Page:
One of my favorite experiences at the 2016 TCM Classic Film Festival had absolutely nothing to do with a real classic movie. Although I skipped the first midnight screening, seeing a 3D 1950s movie in actual 3D was too cool an opportunity to skip. So, I went to GOG, a hilarious ’50s sci-fi movie that’s completely inept when it comes to storytelling but still creative.
GOG comes from an era when science fiction movies were obsessed with making even the silliest thing feel realistic. Most of GOG is actually about the technology behind it – there’s a master computer called NOVAC (spoiler: it doesn’t look like Kim); two robots with flamethrowers sticking out of them; a secret government base; and plans to launch a space station. David Sheppard (Richard Egan) is given a tour of this base that goes on far too long before we finally get to the disaster.
The disaster in question has the scientists losing control of the robots, named Gog and Magog (because what’s a good sci-fi movie without biblical references?), and NOVAC because a mysterious plane is sending ultra-high frequency radio signals to control NOVAC. The movie, written by Tom Taggart, Ivan Tors and Richard G. Raylor, doesn’t care about who is behind that plane. All that’s important is that David and the rest of the scientists get the robots under control.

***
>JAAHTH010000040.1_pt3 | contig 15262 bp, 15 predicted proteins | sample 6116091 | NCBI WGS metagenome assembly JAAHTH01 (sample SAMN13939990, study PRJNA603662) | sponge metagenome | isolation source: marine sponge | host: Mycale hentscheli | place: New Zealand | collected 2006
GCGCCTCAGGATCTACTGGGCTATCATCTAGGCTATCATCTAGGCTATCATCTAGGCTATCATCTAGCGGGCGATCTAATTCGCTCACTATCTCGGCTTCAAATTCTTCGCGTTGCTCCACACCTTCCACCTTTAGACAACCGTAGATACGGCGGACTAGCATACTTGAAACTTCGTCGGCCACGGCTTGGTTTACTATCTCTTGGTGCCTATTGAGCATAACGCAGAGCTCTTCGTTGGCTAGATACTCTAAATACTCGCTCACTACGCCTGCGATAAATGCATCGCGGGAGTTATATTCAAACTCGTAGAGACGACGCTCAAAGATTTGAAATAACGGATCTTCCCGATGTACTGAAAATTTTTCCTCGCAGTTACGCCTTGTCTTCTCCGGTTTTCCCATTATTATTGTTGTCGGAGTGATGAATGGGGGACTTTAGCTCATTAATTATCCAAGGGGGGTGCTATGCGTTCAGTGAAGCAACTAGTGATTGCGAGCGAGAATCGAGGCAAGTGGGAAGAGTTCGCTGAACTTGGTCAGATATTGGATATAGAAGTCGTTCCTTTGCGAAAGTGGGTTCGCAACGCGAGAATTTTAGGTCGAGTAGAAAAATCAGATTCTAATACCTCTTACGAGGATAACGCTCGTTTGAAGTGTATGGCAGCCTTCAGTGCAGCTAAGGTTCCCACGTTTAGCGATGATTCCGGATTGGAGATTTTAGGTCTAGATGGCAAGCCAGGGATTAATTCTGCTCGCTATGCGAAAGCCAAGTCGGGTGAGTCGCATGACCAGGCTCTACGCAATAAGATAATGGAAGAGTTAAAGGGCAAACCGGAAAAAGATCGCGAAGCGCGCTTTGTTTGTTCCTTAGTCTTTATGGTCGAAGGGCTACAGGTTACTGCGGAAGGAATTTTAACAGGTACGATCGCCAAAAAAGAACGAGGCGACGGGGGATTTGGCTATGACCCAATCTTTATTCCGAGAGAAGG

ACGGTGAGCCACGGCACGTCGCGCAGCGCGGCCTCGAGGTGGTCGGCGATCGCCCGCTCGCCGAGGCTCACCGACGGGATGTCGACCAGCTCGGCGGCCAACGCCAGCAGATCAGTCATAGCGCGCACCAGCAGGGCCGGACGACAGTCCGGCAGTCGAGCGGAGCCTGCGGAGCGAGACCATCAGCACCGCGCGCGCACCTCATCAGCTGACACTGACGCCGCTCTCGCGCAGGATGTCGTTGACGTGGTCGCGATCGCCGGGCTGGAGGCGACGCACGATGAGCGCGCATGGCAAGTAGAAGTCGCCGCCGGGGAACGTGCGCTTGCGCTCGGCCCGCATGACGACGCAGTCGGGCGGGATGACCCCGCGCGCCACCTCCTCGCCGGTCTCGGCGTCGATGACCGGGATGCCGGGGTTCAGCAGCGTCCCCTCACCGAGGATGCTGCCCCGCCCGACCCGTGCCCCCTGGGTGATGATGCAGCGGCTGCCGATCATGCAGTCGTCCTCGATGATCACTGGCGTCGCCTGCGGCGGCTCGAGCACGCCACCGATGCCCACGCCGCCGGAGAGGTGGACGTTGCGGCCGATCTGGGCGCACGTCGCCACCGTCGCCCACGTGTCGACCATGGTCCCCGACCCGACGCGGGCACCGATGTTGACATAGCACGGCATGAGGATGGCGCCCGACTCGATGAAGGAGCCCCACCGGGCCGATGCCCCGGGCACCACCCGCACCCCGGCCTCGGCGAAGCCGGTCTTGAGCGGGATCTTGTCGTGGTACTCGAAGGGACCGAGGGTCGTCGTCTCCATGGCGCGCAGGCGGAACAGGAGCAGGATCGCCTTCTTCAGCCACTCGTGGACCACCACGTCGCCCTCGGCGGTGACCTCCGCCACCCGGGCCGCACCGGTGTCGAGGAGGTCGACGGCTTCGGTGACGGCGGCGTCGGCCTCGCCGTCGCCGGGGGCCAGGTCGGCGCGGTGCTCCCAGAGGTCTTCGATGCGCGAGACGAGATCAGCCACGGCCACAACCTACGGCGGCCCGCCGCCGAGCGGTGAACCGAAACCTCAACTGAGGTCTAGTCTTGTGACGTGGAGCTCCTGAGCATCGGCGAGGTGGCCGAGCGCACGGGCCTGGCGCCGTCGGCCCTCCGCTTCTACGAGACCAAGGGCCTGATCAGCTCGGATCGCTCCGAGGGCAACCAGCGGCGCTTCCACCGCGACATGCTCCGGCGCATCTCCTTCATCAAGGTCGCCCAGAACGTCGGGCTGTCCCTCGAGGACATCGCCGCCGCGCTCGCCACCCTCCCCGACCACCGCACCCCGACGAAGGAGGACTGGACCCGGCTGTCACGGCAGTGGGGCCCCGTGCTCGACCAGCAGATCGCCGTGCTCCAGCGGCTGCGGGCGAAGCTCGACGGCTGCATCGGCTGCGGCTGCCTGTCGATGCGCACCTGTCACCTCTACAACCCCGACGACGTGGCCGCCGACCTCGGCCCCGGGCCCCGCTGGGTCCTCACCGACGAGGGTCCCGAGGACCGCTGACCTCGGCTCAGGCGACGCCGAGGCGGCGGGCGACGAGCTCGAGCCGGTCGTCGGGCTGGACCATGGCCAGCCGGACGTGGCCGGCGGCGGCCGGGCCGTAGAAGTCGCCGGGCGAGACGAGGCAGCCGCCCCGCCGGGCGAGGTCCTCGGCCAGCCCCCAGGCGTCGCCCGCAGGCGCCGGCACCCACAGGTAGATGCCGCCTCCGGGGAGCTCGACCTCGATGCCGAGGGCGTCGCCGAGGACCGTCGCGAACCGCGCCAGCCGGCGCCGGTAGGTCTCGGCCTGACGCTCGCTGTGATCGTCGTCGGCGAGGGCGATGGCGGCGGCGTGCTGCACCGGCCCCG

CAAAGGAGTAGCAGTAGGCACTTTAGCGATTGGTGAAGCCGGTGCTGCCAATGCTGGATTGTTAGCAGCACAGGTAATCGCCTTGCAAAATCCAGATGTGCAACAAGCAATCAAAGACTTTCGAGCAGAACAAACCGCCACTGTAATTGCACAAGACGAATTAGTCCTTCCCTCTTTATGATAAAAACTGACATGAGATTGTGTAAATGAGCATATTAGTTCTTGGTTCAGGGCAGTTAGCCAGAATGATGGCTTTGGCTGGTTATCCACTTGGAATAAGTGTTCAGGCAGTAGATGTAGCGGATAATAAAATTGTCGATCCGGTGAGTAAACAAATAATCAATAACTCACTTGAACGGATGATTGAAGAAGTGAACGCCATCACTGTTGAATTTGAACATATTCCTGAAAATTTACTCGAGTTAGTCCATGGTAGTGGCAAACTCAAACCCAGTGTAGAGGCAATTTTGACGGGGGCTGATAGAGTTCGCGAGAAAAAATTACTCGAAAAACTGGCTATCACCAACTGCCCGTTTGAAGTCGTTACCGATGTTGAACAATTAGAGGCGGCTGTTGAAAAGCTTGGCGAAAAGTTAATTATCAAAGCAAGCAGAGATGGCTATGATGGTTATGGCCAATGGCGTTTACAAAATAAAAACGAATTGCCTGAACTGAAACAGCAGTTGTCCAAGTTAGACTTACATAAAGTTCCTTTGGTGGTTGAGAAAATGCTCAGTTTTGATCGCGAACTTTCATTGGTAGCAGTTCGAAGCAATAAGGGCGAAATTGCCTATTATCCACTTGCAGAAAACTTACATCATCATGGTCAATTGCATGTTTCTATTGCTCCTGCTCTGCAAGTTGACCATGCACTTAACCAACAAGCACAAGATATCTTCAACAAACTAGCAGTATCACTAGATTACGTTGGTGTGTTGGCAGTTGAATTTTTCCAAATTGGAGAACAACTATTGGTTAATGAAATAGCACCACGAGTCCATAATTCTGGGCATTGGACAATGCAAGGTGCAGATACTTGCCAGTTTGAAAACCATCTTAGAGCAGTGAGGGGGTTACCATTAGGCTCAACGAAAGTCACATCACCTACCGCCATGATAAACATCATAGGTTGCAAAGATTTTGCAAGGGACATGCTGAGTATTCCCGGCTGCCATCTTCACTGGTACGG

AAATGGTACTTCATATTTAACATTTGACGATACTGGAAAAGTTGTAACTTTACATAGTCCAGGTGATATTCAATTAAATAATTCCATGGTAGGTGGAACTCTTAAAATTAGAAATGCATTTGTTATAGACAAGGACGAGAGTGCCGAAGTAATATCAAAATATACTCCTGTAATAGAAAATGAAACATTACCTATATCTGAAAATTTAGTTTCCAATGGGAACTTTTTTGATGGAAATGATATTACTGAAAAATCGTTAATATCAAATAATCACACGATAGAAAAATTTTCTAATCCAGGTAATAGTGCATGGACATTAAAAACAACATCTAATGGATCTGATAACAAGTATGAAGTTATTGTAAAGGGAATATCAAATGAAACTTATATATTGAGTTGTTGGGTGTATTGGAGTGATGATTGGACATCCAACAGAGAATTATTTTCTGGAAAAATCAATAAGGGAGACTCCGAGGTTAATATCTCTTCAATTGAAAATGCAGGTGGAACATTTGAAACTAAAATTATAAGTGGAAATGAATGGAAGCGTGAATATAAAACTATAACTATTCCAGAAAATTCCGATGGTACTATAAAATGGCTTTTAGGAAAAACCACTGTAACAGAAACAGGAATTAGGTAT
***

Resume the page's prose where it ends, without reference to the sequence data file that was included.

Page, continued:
GOG features countless unintentionally funny scenes. For example, did you know that a “little radiation” is OK? It makes you feel “radiant,” as Constance Dowling’s character learns. Also, how is it possible to take anything a 64-year-old Herbert Marshall says in this movie seriously? (Yes, that was me laughing hysterically at his every word. Can you blame me? It was 12:30 a.m.!) Here’s an actor beloved for his roles in sophisticated ’30s comedies spewing on about nonsensical science jumbo. In the film’s climax, he even picks up a flamethrower! Now, that is one of the most unforgettable images from TCMFF.
The film also had easily the best digital presentation I saw. 3D film gurus Bob Furmanek and Greg Kintz showed a restoration demo before the movie, revealing just how much work went into it. While Warner Bros. spent $300,000 to restore House of Wax, Furmanek and his team could only spend $10,000 on GOG, which is owned by MGM, but you couldn’t tell. It was like a movie made yesterday. Sure, GOG doesn’t have as many 3D gimmicky shots as you might hope for, but it was still fantastic to see in the format Strock made it for.
Moral of the story: Don’t build a robot with a flamethrower sticking out of its chest.